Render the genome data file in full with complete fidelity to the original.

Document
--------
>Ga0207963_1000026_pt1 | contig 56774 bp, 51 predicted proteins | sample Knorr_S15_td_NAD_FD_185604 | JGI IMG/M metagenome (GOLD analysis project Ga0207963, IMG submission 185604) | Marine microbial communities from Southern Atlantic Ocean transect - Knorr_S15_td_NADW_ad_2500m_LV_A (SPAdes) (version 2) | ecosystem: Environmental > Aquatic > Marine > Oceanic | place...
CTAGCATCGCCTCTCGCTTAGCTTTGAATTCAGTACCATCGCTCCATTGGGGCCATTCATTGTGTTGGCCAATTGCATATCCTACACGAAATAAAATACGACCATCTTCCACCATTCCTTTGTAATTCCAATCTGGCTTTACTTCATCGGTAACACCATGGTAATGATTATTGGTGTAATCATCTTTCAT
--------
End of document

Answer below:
>Ga0207963_1000026_pt1 | contig 56774 bp, 51 predicted proteins | sample Knorr_S15_td_NAD_FD_185604 | JGI IMG/M metagenome (GOLD analysis project Ga0207963, IMG submission 185604) | Marine microbial communities from Southern Atlantic Ocean transect - Knorr_S15_td_NADW_ad_2500m_LV_A (SPAdes) (version 2) | ecosystem: Environmental > Aquatic > Marine > Oceanic | place...
CTAGCATCGCCTCTCGCTTAGCTTTGAATTCAGTACCATCGCTCCATTGGGGCCATTCATTGTGTTGGCCAATTGCATATCCTACACGAAATAAAATACGACCATCTTCCACCATTCCTTTGTAATTCCAATCTGGCTTTACTTCATCGGTAACACCATGGTAATGATTATTGGTGTAATCATCTTTCAT